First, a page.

The discovery is paradoxical to say the least, since its authors are unofficially known as the “black hole police” specializing in discrediting the supposed discovery of this type of celestial objects on other repeated occasions. “For the first time, our team has come together to report on the discovery of a black hole, rather than to refute it,” says the study leader, Tom Shenar.
“We identified a needle in a haystack,” he continues. And it is that although other candidates for similar black holes have been proposed, the team claims that it is the first “dormant” stellar-mass black hole to be unambiguously detected outside our galaxy. The research findings are detailed in an article published this week in the journal Astronomy & Astrophysicsunder the title “X-ray silent black hole born with negligible kick in massive Large Magellanic Cloud binary”.
Inactive black holes, inconspicuous and hard-to-detect astronomical objects
The bone stellar mass black holes they form when massive stars reach the end of their life and collapse under their own gravity. In a binary system, a system of two stars rotating around each other, this process leaves a black hole orbiting with a bright companion star. Thus, astronomers understand that a black hole is asleep if it does not emit high levels of X-rays, which is how these black holes are usually detected. “But it’s amazing that we barely know about dormant black holes, given how common astronomers think they are,” says the study’s co-author. Paul Marchant.
The newly discovered black hole is at least 9 times the mass of our Sun and orbits a hot blue star with 25 times the mass of our star.
Dormant black holes are particularly difficult to detect because they interact little with their environment.. “For more than two years, we have been looking for this type of binary black hole system,” explains the co-author of the study, the researcher at the European Southern Observatory, Julia Bodensteiner. “I was very excited when I heard about VFTS 243, which I believe is the most compelling candidate reported to date.”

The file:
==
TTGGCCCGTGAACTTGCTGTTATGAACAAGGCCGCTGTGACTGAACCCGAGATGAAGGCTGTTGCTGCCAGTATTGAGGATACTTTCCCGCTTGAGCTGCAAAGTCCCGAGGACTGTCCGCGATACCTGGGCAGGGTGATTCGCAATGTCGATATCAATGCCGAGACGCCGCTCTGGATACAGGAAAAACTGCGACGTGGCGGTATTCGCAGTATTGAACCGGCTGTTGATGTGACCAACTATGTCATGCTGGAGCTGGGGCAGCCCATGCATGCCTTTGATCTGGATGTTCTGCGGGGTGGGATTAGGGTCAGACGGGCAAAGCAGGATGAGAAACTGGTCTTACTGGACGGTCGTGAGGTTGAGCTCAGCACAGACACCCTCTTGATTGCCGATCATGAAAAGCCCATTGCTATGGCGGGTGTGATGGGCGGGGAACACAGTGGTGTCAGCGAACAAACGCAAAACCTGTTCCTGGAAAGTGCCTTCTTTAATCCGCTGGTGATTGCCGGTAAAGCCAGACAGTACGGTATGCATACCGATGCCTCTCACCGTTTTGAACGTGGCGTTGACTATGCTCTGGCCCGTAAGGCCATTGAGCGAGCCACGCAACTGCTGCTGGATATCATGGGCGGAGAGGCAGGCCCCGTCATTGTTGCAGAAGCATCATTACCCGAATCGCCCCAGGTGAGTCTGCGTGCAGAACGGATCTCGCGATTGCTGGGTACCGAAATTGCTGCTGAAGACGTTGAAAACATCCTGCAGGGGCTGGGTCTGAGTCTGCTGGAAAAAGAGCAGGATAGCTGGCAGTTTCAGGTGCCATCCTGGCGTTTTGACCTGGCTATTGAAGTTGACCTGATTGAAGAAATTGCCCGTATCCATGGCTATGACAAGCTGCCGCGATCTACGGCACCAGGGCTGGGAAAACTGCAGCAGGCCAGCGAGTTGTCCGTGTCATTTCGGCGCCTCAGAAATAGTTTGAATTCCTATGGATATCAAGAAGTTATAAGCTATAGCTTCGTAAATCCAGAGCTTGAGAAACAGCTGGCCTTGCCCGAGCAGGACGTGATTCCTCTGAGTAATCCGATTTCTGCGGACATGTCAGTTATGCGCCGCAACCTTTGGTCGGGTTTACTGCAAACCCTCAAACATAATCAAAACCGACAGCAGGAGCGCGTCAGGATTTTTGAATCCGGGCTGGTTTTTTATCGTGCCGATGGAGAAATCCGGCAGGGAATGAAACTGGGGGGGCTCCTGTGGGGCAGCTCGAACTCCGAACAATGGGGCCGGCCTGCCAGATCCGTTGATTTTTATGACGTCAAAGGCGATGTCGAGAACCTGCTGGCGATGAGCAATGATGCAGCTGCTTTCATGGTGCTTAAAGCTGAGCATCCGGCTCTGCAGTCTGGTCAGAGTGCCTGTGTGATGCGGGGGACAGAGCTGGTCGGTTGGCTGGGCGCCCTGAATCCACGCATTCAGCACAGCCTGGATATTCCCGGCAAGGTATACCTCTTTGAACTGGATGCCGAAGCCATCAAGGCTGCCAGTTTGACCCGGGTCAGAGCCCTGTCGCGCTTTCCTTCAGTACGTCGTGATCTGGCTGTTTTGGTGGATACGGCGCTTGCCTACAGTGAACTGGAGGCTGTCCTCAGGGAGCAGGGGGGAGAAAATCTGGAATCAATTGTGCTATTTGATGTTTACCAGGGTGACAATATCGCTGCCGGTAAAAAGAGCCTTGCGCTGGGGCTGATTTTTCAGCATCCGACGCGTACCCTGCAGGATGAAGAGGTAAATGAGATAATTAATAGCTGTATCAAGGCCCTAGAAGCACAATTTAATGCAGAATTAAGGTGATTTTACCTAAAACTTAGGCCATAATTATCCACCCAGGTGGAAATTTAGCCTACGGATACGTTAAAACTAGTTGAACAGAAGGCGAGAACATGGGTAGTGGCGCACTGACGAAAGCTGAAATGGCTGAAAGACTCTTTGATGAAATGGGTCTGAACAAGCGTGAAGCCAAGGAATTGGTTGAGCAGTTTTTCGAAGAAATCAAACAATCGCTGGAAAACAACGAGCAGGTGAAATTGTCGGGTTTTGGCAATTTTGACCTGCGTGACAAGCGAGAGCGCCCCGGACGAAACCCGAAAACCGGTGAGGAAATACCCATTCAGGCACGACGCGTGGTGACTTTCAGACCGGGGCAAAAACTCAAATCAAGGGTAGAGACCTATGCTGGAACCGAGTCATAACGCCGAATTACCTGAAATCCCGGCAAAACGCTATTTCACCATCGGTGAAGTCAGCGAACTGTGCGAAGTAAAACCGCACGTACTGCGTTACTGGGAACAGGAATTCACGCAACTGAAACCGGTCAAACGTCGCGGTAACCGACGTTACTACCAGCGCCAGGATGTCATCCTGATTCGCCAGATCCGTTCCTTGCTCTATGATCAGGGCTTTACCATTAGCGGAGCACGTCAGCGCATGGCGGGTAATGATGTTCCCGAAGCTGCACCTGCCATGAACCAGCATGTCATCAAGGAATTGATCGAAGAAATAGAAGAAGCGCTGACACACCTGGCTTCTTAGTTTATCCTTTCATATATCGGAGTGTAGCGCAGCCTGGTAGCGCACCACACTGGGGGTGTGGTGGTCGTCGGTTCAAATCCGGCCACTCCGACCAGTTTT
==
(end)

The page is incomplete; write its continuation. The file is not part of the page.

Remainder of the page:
A black hole in our cosmic neighborhood
To find VFTS 243, it was necessary to observe nearly 1,000 massive stars located in the region of the Tarantula Nebula in the Large Magellanic Cloud and look for those that were likely to have black holes as companions. Identifying these companions as black holes is extremely difficult, as there are many alternative possibilities.
“As a researcher who has debunked potential black holes for the past few years, I was extremely skeptical of this discovery,” Shenar says. This skepticism was shared by the co-author of the study, Kareem El Badry, from the Harvard & Smithsonian Center for Astrophysics, which Shenar calls the “black hole destroyer”. “When Tomer asked me to double-check his findings, I had my doubts. But I couldn’t find a plausible explanation for the data that didn’t involve a black hole.“, explains El-Badry.
This discovery also gives the team unique insight into the processes that accompany the formation of black holes. Astronomers believe a stellar-mass black hole forms when the core of a dying massive star collapses, but it’s unclear whether or not this should be accompanied by a powerful supernova explosion. “The star that formed the black hole in VFTS 243 appears to have completely collapsed, no sign of a previous explosion,” says Shenar. “And our study provides one of the most direct proofs of this phenomenon to date”, he adds before specifying that the discovery could have enormous implications when it comes to explaining the origin of the black hole mergers in the cosmos.
Despite the nickname “black hole police”, the team actively encourages constant examination of the sky and hopes their work will facilitate the discovery of other stellar-mass black holes orbiting massive stars, thousands of which are expected. exist in the future. Path and in the Magellanic Clouds.
- Do you like history? Are you a photography lover? Do you want to keep up to date with the latest scientific advances? Do you like to travel? Sign up for our free National Geographic Newsletter!